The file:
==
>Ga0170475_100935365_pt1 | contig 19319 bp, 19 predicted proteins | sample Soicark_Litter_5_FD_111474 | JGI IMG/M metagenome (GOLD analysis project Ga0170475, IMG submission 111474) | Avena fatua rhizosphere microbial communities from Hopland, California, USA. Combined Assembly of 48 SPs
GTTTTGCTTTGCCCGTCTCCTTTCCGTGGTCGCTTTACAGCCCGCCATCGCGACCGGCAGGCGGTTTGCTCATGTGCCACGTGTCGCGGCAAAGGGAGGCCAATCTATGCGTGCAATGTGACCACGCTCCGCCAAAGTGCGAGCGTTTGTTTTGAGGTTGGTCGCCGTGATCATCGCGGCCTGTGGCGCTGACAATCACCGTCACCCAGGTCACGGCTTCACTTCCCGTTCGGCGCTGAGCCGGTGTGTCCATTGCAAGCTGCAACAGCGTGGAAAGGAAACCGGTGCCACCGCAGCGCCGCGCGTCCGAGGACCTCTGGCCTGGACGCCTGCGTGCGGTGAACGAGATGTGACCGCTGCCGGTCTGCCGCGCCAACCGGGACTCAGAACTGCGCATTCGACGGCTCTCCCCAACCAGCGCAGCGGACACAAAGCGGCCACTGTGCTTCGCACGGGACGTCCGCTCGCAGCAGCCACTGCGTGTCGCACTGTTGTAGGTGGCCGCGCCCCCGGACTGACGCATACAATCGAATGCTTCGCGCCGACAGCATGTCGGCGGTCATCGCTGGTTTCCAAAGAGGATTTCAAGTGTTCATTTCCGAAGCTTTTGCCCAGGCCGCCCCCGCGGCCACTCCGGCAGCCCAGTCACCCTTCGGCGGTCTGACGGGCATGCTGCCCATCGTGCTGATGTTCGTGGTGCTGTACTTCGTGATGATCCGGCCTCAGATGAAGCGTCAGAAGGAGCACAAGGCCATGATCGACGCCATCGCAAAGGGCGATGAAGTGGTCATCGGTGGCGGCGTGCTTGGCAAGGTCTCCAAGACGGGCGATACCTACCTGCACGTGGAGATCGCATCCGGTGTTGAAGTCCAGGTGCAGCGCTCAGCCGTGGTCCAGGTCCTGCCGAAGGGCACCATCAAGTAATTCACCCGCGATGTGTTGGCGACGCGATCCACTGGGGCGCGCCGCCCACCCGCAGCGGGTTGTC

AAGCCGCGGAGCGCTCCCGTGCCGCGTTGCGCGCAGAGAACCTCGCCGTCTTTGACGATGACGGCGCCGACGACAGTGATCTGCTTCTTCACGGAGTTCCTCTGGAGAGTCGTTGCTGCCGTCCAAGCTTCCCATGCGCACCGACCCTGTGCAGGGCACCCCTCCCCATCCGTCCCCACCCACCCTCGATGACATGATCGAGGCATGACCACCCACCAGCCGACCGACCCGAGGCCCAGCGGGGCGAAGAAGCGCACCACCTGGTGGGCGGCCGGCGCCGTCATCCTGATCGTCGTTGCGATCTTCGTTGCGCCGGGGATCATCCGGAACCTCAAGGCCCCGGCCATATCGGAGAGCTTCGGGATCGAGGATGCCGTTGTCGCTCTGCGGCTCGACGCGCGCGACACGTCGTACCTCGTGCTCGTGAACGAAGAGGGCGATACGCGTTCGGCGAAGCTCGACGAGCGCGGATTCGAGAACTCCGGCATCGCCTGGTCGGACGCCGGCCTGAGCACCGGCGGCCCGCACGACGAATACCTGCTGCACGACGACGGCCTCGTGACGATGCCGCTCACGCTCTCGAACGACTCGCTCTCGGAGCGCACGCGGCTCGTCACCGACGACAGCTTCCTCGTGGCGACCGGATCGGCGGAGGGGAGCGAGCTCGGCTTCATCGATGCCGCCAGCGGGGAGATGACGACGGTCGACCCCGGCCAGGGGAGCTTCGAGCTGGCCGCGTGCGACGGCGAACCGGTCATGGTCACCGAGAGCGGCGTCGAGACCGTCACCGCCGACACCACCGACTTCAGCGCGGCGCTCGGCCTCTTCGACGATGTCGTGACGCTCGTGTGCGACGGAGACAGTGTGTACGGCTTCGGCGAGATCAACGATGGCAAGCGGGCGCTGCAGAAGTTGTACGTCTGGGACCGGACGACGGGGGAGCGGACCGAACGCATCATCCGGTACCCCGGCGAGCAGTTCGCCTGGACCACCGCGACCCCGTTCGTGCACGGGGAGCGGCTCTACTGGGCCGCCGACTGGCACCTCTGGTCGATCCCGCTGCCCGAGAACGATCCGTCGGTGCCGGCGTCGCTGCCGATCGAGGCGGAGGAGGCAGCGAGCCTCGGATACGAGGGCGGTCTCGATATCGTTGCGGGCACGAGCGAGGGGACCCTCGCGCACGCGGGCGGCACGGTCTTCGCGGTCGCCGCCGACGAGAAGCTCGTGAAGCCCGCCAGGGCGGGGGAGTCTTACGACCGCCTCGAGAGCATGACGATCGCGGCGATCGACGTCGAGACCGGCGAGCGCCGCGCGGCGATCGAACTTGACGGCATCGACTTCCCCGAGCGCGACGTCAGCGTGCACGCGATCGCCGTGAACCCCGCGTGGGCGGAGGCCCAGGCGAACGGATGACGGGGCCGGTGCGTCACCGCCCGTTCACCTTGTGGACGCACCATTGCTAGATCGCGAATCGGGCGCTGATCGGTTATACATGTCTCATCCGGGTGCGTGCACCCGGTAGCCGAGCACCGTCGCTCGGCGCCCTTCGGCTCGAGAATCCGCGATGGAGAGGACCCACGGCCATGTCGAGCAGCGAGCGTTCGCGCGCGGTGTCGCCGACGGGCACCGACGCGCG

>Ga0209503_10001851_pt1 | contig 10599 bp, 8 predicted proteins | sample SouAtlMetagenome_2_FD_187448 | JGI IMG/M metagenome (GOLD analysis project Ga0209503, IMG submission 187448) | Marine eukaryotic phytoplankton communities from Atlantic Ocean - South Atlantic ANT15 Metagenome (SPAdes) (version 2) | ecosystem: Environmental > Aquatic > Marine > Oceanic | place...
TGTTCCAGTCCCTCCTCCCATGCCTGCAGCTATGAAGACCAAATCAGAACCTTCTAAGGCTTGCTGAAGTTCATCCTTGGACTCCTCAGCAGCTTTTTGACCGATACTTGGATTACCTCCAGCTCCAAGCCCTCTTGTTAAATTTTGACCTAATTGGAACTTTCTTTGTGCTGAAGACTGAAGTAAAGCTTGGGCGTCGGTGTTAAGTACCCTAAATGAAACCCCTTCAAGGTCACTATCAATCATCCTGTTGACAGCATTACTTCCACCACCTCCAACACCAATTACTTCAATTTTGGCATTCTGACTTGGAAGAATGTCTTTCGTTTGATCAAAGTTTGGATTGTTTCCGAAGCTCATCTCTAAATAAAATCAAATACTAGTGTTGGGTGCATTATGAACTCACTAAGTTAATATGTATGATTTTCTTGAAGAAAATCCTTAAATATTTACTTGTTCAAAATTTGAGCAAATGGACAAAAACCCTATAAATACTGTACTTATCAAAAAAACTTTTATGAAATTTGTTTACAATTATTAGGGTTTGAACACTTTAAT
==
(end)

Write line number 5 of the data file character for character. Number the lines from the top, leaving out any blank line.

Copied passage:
TGTTCCAGTCCCTCCTCCCATGCCTGCAGCTATGAAGACCAAATCAGAACCTTCTAAGGCTTGCTGAAGTTCATCCTTGGACTCCTCAGCAGCTTTTTGACCGATACTTGGATTACCTCCAGCTCCAAGCCCTCTTGTTAAATTTTGACCTAATTGGAACTTTCTTTGTGCTGAAGACTGAAGTAAAGCTTGGGCGTCGGTGTTAAGTACCCTAAATGAAACCCCTTCAAGGTCACTATCAATCATCCTGTTGACAGCATTACTTCCACCACCTCCAACACCAATTACTTCAATTTTGGCATTCTGACTTGGAAGAATGTCTTTCGTTTGATCAAAGTTTGGATTGTTTCCGAAGCTCATCTCTAAATAAAATCAAATACTAGTGTTGGGTGCATTATGAACTCACTAAGTTAATATGTATGATTTTCTTGAAGAAAATCCTTAAATATTTACTTGTTCAAAATTTGAGCAAATGGACAAAAACCCTATAAATACTGTACTTATCAAAAAAACTTTTATGAAATTTGTTTACAATTATTAGGGTTTGAACACTTTAAT